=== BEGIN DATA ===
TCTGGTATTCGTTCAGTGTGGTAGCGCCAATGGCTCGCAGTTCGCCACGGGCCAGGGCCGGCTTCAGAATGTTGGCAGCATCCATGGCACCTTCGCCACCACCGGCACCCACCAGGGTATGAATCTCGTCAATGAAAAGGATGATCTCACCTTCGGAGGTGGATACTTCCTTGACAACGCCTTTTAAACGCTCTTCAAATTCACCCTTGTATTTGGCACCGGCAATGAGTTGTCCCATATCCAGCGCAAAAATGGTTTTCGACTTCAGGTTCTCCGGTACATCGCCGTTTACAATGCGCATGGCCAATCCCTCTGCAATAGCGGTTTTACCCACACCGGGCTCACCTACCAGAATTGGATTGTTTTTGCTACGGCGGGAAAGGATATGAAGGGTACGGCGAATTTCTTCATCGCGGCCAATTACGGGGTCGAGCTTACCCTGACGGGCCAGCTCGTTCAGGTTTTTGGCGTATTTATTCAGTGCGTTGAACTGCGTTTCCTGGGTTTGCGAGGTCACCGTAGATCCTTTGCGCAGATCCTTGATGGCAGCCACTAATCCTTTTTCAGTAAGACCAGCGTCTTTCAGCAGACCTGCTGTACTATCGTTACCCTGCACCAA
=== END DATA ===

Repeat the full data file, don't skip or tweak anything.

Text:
TCTGGTATTCGTTCAGTGTGGTAGCGCCAATGGCTCGCAGTTCGCCACGGGCCAGGGCCGGCTTCAGAATGTTGGCAGCATCCATGGCACCTTCGCCACCACCGGCACCCACCAGGGTATGAATCTCGTCAATGAAAAGGATGATCTCACCTTCGGAGGTGGATACTTCCTTGACAACGCCTTTTAAACGCTCTTCAAATTCACCCTTGTATTTGGCACCGGCAATGAGTTGTCCCATATCCAGCGCAAAAATGGTTTTCGACTTCAGGTTCTCCGGTACATCGCCGTTTACAATGCGCATGGCCAATCCCTCTGCAATAGCGGTTTTACCCACACCGGGCTCACCTACCAGAATTGGATTGTTTTTGCTACGGCGGGAAAGGATATGAAGGGTACGGCGAATTTCTTCATCGCGGCCAATTACGGGGTCGAGCTTACCCTGACGGGCCAGCTCGTTCAGGTTTTTGGCGTATTTATTCAGTGCGTTGAACTGCGTTTCCTGGGTTTGCGAGGTCACCGTAGATCCTTTGCGCAGATCCTTGATGGCAGCCACTAATCCTTTTTCAGTAAGACCAGCGTCTTTCAGCAGACCTGCTGTACTATCGTTACCCTGCACCAA